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Distance measurement

  1. Jun 3, 2005 #1
    How are distances on the order of microns or nanometers measured for objects like say a bacteria or a very small component of a device where distance measurement through interference of light isn't very feasible?
  2. jcsd
  3. Jun 3, 2005 #2
    relative distance or exact distance..?
    it is a lot easier to get relative distance than exact..
  4. Jun 3, 2005 #3
    Well, exact distance.
    Can't you get that by doing a series of relative measurements?

    And anyhow, how do we measure relative distances?
  5. Jun 3, 2005 #4
    Can electron microscopes help here? I know they can see stuff smaller than the wavelength of light.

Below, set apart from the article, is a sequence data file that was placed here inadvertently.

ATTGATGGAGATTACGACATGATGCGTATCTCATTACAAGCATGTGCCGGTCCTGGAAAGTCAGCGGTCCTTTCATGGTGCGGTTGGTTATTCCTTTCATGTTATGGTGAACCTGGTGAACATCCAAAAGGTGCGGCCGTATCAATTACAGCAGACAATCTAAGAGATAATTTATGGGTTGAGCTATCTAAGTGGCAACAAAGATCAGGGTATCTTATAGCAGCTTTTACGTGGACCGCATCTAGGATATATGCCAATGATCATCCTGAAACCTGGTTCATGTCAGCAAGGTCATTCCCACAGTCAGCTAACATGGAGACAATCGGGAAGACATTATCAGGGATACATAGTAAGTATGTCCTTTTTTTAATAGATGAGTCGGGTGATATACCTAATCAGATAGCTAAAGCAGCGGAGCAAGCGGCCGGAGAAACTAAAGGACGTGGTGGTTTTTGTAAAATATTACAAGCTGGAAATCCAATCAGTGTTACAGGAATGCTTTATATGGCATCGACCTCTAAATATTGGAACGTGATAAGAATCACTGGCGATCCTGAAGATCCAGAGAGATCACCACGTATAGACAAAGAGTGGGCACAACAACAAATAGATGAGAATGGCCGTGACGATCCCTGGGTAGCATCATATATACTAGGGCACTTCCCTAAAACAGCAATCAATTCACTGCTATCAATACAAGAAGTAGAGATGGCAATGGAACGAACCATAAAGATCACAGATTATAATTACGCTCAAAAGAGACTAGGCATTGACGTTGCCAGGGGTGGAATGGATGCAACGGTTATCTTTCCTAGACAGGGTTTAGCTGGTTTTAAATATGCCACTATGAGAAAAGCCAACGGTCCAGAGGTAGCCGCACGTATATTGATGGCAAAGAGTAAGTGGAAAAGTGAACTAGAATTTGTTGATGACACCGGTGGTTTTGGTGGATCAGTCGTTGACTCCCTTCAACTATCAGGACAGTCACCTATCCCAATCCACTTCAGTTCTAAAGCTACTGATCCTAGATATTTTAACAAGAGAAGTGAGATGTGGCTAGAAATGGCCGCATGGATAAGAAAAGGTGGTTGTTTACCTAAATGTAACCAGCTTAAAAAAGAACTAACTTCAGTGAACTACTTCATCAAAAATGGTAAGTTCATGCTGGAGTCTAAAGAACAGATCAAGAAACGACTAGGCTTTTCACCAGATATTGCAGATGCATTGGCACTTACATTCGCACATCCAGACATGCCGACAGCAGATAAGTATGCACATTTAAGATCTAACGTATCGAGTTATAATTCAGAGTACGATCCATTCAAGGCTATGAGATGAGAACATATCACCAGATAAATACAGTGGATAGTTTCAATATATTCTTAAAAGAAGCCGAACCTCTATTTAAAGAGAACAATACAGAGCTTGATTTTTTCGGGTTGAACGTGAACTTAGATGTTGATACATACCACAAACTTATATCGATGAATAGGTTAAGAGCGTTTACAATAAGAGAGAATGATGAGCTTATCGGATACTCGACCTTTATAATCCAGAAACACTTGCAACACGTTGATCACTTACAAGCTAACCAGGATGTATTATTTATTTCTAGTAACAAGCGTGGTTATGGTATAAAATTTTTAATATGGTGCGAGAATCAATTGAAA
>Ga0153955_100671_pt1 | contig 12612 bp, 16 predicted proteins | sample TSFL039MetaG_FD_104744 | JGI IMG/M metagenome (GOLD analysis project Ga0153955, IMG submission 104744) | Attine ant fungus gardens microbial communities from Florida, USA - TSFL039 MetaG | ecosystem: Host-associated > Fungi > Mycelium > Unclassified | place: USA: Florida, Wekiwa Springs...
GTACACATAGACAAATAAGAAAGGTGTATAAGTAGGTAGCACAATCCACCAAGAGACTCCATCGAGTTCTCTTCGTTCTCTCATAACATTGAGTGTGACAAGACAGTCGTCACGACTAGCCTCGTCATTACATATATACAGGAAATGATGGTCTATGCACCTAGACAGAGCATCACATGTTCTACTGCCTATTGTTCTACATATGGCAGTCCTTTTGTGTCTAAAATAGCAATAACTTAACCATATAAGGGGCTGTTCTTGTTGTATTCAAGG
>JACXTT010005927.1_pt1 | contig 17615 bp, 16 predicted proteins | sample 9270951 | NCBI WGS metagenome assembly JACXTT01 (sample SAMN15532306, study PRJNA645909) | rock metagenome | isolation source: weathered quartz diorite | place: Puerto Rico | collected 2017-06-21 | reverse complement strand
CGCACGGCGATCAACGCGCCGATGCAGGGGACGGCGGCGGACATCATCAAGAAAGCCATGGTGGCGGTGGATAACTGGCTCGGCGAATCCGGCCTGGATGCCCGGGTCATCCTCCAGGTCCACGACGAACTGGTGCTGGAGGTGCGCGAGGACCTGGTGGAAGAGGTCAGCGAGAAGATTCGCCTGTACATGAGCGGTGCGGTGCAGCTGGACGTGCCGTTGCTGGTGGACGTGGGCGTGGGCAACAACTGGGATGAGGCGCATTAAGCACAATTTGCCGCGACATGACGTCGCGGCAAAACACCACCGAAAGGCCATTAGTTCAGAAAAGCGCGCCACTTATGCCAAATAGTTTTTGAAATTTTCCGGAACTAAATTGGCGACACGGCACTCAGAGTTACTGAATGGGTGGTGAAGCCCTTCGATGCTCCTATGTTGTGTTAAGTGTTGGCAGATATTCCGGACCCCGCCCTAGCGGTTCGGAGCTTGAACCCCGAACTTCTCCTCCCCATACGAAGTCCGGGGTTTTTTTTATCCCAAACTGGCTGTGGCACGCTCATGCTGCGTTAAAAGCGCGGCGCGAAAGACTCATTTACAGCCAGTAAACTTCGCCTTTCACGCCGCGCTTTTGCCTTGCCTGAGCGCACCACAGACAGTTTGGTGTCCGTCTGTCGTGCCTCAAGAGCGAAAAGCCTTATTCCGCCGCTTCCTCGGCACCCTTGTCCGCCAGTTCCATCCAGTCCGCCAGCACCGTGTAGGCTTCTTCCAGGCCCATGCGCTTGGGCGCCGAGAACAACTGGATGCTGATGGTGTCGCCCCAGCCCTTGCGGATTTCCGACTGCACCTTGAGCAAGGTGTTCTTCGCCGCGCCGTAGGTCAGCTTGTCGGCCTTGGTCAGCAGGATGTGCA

6. Jun 3, 2005 #5
    They are very expensive even if you try and make one yourself. I am sure there are other more cost effective methods.

    As for wavelength of light, that depends on what wavelength you are referring too.
  7. Jun 3, 2005 #6


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    Sid, not too sure what you want to measure, but mechanical parts are often measured using something called an optical comparator. Most precision machine shops have these things, and I'm sure if its use were applicable you could use one without having to pay for its use. It only takes a few seconds to measure something with it, and you don't need any experience or special knowledge to run one. They can measure lengths down to about 0.0001" or less. Here's a link to a description: http://www.starrett.com/pages/691_optical_comparators.cfm [Broken]
    Last edited by a moderator: May 2, 2017
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